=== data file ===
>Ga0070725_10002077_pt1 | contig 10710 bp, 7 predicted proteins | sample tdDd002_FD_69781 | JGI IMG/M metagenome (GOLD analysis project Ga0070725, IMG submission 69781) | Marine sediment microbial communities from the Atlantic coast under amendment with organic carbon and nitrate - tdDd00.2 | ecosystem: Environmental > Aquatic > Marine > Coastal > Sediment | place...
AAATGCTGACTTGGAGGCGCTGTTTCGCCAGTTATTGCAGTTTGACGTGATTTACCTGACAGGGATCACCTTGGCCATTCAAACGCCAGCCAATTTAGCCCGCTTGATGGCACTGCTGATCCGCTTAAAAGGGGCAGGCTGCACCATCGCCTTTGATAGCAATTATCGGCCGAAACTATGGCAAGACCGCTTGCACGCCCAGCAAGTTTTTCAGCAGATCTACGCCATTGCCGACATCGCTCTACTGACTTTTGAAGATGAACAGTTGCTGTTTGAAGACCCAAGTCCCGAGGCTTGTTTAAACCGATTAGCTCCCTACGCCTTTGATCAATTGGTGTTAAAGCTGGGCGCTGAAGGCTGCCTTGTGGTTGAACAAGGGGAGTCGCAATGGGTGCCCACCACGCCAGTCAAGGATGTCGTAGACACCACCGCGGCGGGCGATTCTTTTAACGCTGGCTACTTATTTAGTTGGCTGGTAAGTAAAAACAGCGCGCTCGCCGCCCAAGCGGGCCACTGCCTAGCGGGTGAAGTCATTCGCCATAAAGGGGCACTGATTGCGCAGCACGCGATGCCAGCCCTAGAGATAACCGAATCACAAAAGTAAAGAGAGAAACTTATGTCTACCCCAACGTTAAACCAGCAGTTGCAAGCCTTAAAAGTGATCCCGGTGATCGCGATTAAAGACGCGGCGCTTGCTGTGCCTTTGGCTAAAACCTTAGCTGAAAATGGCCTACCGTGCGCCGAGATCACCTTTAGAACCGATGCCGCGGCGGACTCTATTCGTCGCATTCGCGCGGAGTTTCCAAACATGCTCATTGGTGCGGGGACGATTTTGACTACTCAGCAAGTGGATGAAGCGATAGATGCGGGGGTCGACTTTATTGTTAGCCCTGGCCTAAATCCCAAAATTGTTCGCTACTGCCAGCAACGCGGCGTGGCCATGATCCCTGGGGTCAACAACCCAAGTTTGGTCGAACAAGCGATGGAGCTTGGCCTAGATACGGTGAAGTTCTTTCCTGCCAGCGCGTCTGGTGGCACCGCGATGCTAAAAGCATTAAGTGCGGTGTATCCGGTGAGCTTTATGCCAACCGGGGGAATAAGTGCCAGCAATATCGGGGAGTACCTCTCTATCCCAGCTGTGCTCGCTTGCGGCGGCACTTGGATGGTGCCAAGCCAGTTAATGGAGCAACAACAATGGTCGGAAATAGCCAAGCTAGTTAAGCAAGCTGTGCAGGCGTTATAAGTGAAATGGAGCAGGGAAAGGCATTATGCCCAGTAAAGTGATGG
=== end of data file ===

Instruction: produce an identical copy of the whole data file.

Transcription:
>Ga0070725_10002077_pt1 | contig 10710 bp, 7 predicted proteins | sample tdDd002_FD_69781 | JGI IMG/M metagenome (GOLD analysis project Ga0070725, IMG submission 69781) | Marine sediment microbial communities from the Atlantic coast under amendment with organic carbon and nitrate - tdDd00.2 | ecosystem: Environmental > Aquatic > Marine > Coastal > Sediment | place...
AAATGCTGACTTGGAGGCGCTGTTTCGCCAGTTATTGCAGTTTGACGTGATTTACCTGACAGGGATCACCTTGGCCATTCAAACGCCAGCCAATTTAGCCCGCTTGATGGCACTGCTGATCCGCTTAAAAGGGGCAGGCTGCACCATCGCCTTTGATAGCAATTATCGGCCGAAACTATGGCAAGACCGCTTGCACGCCCAGCAAGTTTTTCAGCAGATCTACGCCATTGCCGACATCGCTCTACTGACTTTTGAAGATGAACAGTTGCTGTTTGAAGACCCAAGTCCCGAGGCTTGTTTAAACCGATTAGCTCCCTACGCCTTTGATCAATTGGTGTTAAAGCTGGGCGCTGAAGGCTGCCTTGTGGTTGAACAAGGGGAGTCGCAATGGGTGCCCACCACGCCAGTCAAGGATGTCGTAGACACCACCGCGGCGGGCGATTCTTTTAACGCTGGCTACTTATTTAGTTGGCTGGTAAGTAAAAACAGCGCGCTCGCCGCCCAAGCGGGCCACTGCCTAGCGGGTGAAGTCATTCGCCATAAAGGGGCACTGATTGCGCAGCACGCGATGCCAGCCCTAGAGATAACCGAATCACAAAAGTAAAGAGAGAAACTTATGTCTACCCCAACGTTAAACCAGCAGTTGCAAGCCTTAAAAGTGATCCCGGTGATCGCGATTAAAGACGCGGCGCTTGCTGTGCCTTTGGCTAAAACCTTAGCTGAAAATGGCCTACCGTGCGCCGAGATCACCTTTAGAACCGATGCCGCGGCGGACTCTATTCGTCGCATTCGCGCGGAGTTTCCAAACATGCTCATTGGTGCGGGGACGATTTTGACTACTCAGCAAGTGGATGAAGCGATAGATGCGGGGGTCGACTTTATTGTTAGCCCTGGCCTAAATCCCAAAATTGTTCGCTACTGCCAGCAACGCGGCGTGGCCATGATCCCTGGGGTCAACAACCCAAGTTTGGTCGAACAAGCGATGGAGCTTGGCCTAGATACGGTGAAGTTCTTTCCTGCCAGCGCGTCTGGTGGCACCGCGATGCTAAAAGCATTAAGTGCGGTGTATCCGGTGAGCTTTATGCCAACCGGGGGAATAAGTGCCAGCAATATCGGGGAGTACCTCTCTATCCCAGCTGTGCTCGCTTGCGGCGGCACTTGGATGGTGCCAAGCCAGTTAATGGAGCAACAACAATGGTCGGAAATAGCCAAGCTAGTTAAGCAAGCTGTGCAGGCGTTATAAGTGAAATGGAGCAGGGAAAGGCATTATGCCCAGTAAAGTGATGG